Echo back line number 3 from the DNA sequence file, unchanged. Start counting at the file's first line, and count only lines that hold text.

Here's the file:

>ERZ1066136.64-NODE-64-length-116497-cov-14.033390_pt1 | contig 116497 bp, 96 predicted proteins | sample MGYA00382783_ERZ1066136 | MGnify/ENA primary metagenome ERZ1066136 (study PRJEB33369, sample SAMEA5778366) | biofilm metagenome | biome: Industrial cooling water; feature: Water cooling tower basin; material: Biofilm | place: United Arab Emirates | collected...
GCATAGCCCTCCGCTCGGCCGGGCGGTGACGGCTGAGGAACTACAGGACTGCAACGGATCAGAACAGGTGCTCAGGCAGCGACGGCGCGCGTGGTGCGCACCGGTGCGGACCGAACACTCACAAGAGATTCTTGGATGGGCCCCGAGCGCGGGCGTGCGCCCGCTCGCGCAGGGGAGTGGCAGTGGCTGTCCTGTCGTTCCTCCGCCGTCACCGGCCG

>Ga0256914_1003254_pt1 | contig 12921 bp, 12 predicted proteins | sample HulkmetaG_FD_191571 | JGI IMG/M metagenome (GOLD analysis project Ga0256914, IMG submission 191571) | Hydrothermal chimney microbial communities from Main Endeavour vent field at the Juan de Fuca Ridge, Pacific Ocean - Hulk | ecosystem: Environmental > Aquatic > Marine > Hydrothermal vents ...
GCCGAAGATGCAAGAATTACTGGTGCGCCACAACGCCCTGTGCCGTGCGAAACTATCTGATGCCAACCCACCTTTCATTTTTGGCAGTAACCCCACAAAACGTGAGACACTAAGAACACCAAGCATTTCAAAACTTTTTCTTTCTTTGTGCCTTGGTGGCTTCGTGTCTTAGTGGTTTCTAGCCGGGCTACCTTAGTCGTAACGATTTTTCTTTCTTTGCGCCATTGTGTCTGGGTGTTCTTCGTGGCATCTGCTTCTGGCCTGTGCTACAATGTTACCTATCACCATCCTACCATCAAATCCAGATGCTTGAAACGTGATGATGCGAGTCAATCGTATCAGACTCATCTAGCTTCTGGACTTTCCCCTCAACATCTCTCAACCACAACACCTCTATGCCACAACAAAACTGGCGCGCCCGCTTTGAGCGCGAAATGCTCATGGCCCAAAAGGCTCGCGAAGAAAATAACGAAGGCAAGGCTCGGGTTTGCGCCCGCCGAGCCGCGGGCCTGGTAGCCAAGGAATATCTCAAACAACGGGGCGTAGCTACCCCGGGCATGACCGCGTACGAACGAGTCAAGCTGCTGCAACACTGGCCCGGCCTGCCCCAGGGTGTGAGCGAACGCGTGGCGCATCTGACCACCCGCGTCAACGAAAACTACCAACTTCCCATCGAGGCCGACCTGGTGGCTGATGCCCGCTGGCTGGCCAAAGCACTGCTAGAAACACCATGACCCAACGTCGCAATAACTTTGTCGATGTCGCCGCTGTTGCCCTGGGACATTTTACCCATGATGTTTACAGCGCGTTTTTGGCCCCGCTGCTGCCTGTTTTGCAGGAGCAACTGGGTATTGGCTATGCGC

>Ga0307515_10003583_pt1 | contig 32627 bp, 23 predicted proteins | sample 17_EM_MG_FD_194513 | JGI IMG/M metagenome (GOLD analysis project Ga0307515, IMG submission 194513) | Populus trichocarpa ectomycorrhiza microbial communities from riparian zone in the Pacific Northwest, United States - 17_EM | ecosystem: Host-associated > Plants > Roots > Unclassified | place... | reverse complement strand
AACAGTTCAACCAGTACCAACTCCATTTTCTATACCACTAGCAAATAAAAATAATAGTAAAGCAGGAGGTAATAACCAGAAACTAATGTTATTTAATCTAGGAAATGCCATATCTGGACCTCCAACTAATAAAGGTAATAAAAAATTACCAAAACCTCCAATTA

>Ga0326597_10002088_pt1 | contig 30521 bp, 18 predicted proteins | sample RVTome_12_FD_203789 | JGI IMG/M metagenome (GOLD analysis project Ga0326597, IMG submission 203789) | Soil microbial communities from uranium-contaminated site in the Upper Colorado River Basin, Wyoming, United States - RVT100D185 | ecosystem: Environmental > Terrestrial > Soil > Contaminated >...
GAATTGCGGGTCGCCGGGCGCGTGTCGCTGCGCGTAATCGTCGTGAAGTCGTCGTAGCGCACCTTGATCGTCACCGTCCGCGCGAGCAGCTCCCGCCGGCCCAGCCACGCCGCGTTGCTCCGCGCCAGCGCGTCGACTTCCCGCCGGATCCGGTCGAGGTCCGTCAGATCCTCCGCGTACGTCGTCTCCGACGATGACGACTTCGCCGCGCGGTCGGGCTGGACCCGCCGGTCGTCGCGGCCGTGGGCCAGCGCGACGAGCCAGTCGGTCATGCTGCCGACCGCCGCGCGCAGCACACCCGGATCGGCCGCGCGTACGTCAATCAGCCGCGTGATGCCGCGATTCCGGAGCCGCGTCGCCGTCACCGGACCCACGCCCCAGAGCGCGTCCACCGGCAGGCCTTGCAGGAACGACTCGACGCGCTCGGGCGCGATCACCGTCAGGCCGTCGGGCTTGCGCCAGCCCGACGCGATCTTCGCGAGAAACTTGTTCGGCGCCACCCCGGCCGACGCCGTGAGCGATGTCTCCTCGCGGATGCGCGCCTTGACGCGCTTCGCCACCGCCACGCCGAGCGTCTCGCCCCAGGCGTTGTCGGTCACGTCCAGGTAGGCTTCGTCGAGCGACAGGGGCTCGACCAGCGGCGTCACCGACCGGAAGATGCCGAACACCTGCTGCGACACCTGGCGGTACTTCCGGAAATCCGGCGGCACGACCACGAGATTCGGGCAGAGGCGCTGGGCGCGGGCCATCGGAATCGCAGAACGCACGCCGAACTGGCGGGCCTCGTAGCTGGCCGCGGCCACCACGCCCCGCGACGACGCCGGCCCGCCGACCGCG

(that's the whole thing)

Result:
>Ga0256914_1003254_pt1 | contig 12921 bp, 12 predicted proteins | sample HulkmetaG_FD_191571 | JGI IMG/M metagenome (GOLD analysis project Ga0256914, IMG submission 191571) | Hydrothermal chimney microbial communities from Main Endeavour vent field at the Juan de Fuca Ridge, Pacific Ocean - Hulk | ecosystem: Environmental > Aquatic > Marine > Hydrothermal vents ...